Lighting Technique: Simulating Theater or TV Screen - Filmmaking Tutorial 12

Uploaded by polcan99 on 24.11.2010

Hi and welcome to another filmmaking tutorial. My name is Tom Antos
and today I’m going to show you guys a simple but very useful lighting trick that you can use
in your next film or music video. The example that I’m going to be showing you
is from a music video that I shot recently. We’ll start off with something like this.
Inside a movie theater. That’s the actual lighting that was in the theater.
And we end with this.
So, as you can see, this little scene is about a couple that goes out to a movie theater
for their first date. And I have to simulate the light that would
come off a movie screen while watching a movie. Now, in real life, as you are watching a film
inside a theater, it’s so dark that you wouldn’t be able to get an exposure.
Even with digital SLRs. Maybe if you bumped up the ISO to 6400,
you’d get some kind of an exposure, but it would still be very dark and obviously very grainy...
and just flat looking. Now, here is how the theater looks inside
with its lights on. It’s still fairly dark.
This image is underexposed by about one to two f-stops.
And it’s also grainy because I had to put the ISO up to 1600, I believe.
And it’s not interesting looking - it’s flat.
So, what I decided to do is to simulate the light bouncing off of the movie screen
by simply putting a big 1000W Red Head tungsten light.
But you can use pretty much... even a work light. Any kind of a light will do.
It doesn’t have to be a Red Head. Basically, I put up that light
right in front of the actors, pointing at their faces. The light is behind and above the camera.
And just point directly at the actors. And as you can see, right away it gives you
this effect of the light coming off the screen. But what the image is still missing is
it’s sort of flat. It’s darker there in the distance
and there is nothing else really in the scene. So, to make the scene more three dimensional,
I added a little rim light, which you can see here, on the left side,
behind the actors. It’s slightly behind the actors
and to the left side of the screen. So, it’s just out of frame.
And that light is, again, a 1000W Red Head. Again, you can use any work light,
hardware light, whatever you have. And now to make that light
look a little bit different than the light coming from the screen, I gelled it blue.
So, just by putting a little bit of a blue gel on it, I right away changed
the color of it. As you can see, it makes the scene
a bit more three dimensional. You can see that that rim light makes
the actors and those seats there stand out. And that’s pretty much it for the lights.
Now, the only thing is, you’ll see here, that the scene is missing... it’s not moving.
The light doesn’t change. Obviously, if you are in a movie theater,
the images on the screen would change and therefore the intensity and the color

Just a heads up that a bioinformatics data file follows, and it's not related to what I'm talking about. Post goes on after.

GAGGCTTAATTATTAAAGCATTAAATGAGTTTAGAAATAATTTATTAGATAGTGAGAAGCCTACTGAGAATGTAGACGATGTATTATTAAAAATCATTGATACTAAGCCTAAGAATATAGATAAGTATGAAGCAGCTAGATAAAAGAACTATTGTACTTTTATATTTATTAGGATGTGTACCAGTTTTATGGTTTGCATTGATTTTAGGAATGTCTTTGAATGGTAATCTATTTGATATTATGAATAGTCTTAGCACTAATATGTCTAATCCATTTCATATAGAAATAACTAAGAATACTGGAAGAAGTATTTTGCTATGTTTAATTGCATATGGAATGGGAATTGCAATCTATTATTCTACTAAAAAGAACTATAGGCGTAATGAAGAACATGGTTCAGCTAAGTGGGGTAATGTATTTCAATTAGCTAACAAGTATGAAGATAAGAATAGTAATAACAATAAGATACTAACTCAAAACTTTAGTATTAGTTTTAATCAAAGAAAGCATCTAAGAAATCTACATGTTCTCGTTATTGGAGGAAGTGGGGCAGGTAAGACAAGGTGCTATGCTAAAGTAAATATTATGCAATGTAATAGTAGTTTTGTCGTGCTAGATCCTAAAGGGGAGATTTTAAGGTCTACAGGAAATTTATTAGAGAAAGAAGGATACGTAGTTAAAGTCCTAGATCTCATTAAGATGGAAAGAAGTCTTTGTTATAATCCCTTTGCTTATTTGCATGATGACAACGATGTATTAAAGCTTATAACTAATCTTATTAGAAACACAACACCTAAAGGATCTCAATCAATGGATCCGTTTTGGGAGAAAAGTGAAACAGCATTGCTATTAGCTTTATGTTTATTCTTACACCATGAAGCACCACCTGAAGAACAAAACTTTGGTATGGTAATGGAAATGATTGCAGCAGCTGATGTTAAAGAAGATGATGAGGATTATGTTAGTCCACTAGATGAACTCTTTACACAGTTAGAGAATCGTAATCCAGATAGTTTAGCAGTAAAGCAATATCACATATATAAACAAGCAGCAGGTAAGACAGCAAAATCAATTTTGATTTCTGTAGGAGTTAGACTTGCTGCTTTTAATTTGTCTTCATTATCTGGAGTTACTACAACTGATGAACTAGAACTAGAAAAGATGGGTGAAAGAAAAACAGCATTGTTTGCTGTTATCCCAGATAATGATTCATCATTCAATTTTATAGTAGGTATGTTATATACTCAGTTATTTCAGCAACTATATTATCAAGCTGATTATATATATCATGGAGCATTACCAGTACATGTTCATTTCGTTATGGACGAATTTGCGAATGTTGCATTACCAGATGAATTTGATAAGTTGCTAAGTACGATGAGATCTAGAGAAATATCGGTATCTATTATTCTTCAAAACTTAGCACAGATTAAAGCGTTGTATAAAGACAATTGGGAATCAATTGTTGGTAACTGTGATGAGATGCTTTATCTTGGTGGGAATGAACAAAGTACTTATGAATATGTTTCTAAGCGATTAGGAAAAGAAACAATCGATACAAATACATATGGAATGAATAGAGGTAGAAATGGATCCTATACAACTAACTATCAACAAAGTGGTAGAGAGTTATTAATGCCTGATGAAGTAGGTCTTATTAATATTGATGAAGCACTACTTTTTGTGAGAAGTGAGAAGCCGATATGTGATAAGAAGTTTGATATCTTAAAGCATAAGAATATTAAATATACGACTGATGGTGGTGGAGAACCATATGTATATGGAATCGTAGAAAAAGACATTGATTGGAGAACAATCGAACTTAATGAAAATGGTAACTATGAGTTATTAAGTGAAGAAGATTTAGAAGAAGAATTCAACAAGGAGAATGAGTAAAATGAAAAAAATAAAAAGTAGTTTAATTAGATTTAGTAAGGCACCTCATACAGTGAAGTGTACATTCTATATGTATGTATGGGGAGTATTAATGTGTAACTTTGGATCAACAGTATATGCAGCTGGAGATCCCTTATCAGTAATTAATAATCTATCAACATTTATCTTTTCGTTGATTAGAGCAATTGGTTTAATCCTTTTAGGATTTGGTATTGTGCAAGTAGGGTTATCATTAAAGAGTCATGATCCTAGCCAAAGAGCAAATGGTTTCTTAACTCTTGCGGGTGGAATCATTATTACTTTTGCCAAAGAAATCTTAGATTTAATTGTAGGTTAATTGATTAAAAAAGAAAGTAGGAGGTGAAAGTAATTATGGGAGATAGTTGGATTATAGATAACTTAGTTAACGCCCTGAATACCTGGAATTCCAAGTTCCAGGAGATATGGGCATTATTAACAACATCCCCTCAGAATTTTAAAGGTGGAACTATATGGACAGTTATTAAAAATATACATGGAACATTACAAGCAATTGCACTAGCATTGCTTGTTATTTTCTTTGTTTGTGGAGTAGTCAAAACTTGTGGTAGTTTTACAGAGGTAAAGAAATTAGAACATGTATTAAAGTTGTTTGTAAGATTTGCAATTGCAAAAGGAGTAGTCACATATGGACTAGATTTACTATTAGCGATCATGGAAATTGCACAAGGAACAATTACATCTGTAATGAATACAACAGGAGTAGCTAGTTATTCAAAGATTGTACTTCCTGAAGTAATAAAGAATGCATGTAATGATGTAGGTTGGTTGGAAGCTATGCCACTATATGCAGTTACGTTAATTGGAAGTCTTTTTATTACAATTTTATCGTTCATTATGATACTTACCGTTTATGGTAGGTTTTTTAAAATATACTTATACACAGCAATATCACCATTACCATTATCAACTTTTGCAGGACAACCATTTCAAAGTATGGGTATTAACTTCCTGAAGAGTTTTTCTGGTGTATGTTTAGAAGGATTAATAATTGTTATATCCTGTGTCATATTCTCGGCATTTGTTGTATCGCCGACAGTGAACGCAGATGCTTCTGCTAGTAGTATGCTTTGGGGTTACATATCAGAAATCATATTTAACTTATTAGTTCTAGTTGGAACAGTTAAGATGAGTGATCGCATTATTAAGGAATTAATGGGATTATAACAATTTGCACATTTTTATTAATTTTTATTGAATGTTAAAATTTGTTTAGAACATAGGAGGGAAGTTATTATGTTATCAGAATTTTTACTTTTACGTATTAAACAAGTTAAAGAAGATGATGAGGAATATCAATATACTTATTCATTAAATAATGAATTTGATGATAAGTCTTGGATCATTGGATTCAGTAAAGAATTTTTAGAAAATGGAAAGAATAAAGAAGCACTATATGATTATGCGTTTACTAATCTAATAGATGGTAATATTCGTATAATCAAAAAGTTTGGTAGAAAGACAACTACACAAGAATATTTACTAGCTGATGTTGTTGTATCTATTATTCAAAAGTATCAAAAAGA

of the light would change with it. So, in order to simulate that, I created
this very simple lighting trick. You can see me here testing it out.
Basically, all it is, it’s a simple light stand from a hardware light that I had lying around...
you can see it has three legs on there.
And I took some tape and took a red and a blue gel, a lighting gel, and I taped them
to the light stand, to those legs. And I left one side without any gel on it.
Then, I simply put that in front of the light, the 1000W that shines directly at the actors’ faces.
And I just rotate it, as you can see up here.
What that does is, it creates this flickering effect on the light. It makes the light
slightly change in intensity... the colors change ever so on... from warmer to cooler to neutral.
And, right away, it makes the whole scene come alive, as you can see up here.
And after that, the final thing that I would do is a slight color correction.
This scene doesn’t need a lot since it’s for a funny music video, so we want it
to look more or less natural, but I adjust the contrast.
I increase the contrast. And then I adjust the saturation.
I put the saturation a bit down so the colors do not blow out.
And that’s basically it. Now, the only thing is, in this scene
after the couple watches the movie... basically, what happens in the scene is that
the movie ends and so the theater lights have to come on.
And since the actual lights in the theater, as I said earlier, were too dim,
I had to simulate that. So, all I did, I put two soft boxes...
they were fluorescent lights because I wanted the light to feel drastically different
from the movie theater lighting. And I placed two of those soft boxes
facing the actors from the front, but both on each side.
On the left and on the right side... at a 45 degree angle.
And that’s pretty much it. I hope you guys liked it.
Stayed tuned for more tutorials. And before I go, I’m going to let you guys
see a bit more of this hilarious new music video. It should be premiering soon
on the Nocturnal Emissions’ website or you can check out their YouTube channel, as well.
I’m going to post the links up in the video.
And, in the meantime, while you’re waiting for the music video to premiere,
go check out their other hilarious videos, which they have up on their YouTube channel.
Alright. Enjoy it and see you guys next time.